Issue Date: June 2, 2008
MRI Of Tissue pH Makes For Diagnostic Tool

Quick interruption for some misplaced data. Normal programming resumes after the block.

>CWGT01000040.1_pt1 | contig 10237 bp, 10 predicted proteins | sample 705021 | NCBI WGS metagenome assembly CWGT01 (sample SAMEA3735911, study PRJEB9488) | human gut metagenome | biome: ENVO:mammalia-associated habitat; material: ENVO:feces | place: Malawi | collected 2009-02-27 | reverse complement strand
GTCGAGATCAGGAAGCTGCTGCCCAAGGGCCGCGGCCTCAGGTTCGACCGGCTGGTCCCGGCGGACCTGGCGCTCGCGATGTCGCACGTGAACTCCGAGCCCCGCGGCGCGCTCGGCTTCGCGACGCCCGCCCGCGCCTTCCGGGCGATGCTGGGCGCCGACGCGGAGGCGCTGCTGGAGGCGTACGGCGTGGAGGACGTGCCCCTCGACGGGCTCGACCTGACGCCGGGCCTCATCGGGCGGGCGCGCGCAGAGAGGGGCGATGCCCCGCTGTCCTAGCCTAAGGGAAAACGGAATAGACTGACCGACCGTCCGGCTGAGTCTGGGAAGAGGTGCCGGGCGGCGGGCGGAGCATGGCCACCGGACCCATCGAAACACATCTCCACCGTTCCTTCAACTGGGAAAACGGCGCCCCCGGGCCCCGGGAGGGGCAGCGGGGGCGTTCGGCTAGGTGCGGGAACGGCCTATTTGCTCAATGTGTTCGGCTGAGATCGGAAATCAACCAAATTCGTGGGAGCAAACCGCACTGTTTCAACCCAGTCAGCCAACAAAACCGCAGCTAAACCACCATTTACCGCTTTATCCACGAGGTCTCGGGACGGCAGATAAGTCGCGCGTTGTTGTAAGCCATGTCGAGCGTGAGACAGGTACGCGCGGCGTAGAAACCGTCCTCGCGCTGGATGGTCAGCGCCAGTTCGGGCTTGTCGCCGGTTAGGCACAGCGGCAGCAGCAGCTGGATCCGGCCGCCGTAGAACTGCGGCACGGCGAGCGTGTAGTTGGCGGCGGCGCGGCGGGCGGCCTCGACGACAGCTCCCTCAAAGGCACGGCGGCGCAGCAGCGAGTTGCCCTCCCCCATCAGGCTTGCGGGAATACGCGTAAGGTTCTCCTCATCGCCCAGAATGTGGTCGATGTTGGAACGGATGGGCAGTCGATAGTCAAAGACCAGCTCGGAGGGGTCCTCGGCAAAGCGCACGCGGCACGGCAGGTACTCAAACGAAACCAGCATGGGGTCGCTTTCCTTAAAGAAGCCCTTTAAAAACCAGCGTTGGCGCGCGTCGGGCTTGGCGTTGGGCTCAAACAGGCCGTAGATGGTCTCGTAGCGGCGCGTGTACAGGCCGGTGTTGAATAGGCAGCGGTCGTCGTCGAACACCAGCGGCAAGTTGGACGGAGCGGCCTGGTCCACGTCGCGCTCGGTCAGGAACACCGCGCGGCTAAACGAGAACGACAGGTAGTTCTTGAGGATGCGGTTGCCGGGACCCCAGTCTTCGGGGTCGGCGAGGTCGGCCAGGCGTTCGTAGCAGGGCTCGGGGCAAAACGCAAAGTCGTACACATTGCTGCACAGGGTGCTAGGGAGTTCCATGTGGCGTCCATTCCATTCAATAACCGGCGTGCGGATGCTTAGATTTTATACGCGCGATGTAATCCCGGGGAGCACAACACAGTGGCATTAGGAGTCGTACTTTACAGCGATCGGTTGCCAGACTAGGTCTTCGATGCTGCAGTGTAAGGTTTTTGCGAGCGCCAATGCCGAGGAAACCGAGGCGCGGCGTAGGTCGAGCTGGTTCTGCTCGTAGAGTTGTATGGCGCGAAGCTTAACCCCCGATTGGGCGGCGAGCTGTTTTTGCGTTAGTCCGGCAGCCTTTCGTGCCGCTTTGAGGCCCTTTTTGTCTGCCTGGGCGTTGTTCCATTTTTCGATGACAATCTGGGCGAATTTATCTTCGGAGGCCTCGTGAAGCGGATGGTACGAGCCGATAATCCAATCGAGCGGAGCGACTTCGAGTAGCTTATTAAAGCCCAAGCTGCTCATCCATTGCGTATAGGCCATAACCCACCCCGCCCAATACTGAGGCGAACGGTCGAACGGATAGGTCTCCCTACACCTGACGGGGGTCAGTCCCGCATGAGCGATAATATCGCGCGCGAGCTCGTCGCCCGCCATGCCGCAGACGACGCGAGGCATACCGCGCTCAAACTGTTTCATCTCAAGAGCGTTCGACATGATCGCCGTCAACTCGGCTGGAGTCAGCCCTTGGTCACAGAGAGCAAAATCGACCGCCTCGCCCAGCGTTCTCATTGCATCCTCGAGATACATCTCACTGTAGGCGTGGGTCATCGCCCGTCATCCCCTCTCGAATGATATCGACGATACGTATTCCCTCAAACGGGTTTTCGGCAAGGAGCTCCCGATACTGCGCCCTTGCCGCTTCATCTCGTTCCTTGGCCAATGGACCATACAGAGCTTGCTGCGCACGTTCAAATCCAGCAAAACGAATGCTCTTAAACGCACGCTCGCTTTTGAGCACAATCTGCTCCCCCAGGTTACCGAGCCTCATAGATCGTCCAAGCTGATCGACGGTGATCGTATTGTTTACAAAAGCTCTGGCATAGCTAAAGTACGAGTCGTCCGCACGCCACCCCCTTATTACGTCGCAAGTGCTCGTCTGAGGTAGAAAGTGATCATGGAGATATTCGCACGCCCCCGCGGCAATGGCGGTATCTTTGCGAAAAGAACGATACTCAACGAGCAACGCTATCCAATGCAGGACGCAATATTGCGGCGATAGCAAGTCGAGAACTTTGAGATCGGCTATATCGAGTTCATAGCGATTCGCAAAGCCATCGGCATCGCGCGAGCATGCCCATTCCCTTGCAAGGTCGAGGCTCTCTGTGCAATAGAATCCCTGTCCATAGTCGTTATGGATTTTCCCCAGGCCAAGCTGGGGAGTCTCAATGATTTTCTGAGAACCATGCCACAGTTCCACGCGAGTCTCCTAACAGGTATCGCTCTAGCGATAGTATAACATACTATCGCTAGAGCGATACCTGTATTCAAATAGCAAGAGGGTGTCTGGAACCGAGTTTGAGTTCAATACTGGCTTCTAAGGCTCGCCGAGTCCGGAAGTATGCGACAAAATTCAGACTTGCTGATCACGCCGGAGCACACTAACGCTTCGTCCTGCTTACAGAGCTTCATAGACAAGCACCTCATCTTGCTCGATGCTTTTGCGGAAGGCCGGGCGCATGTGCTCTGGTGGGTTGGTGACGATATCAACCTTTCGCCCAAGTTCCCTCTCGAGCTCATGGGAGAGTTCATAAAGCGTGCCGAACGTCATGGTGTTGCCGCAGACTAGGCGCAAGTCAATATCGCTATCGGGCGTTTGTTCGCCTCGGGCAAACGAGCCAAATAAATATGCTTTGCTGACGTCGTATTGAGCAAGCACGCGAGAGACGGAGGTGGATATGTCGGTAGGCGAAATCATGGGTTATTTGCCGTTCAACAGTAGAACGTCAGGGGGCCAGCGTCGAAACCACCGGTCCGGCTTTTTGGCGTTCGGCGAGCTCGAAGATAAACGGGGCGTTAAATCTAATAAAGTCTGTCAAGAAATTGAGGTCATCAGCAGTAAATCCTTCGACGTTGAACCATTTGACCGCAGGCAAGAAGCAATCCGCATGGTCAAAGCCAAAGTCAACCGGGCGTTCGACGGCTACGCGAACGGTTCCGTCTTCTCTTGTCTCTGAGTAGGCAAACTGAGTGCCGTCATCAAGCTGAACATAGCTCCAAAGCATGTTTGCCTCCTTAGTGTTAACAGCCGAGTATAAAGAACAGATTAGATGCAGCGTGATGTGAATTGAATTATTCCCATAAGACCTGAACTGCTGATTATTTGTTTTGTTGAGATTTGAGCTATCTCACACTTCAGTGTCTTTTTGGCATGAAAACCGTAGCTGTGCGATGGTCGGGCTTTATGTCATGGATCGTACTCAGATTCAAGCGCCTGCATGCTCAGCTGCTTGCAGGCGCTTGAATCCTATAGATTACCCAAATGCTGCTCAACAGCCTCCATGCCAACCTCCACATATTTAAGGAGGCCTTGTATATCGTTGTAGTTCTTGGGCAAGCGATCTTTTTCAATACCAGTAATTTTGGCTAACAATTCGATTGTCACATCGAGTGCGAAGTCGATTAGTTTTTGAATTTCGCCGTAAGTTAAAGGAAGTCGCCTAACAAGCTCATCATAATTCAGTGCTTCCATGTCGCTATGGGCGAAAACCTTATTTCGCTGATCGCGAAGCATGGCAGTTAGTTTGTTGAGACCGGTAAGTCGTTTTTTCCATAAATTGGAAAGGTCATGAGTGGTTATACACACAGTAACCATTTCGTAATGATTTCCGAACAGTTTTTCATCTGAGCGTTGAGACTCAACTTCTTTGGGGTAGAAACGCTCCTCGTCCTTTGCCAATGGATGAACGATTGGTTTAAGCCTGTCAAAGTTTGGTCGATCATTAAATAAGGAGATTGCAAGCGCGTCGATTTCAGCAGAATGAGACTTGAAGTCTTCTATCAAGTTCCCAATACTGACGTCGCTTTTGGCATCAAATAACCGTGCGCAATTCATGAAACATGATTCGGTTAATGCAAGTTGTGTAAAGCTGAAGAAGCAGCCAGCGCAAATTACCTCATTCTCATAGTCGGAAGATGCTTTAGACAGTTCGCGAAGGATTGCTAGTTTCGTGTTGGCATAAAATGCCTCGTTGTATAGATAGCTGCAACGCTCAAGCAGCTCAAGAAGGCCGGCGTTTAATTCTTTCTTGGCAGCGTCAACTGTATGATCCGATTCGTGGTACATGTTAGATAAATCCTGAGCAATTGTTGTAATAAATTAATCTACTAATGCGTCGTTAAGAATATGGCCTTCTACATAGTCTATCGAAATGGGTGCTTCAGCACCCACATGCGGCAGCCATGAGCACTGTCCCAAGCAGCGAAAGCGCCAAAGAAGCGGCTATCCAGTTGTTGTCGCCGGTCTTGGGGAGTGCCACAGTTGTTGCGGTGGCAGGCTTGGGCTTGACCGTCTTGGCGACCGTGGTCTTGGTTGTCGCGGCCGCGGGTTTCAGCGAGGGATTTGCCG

Because changes in tissue pH can indicate problems such as cancer and inflammation, a clinical method for imaging pH in living systems could be a powerful diagnostic tool. A team of researchers led by Kevin M. Brindle at the University of Cambridge generates maps of tissue pH by magnetic resonance imaging (MRI) of hyperpolarized 13C-labeled bicarbonate (Nature, DOI: 10.1038/nature07017). Bicarbonate is the main extracellular buffer in living systems. Tissue pH can be calculated from the ratio of bicarbonate to carbon dioxide by using the Henderson-Hasselbach equation, pH = pKa + log10([HCO3-]/[CO2]). The low natural abundance of 13C means that clinically relevant MRI measurements of H13CO3- and 13CO2 require large boosts in sensitivity. The researchers get the needed boost by using bicarbonate that has been labeled with hyperpolarized 13C, which dramatically increases its sensitivity to MRI detection. They inject the bicarbonate into mice with tumors and map the calculated pH values. The main drawback of the method is the rapid hyperpolarization decay. Nevertheless, because it uses an endogenous buffer that is already safely administered to humans, the method should be easily transferred to the clinic, the team notes.
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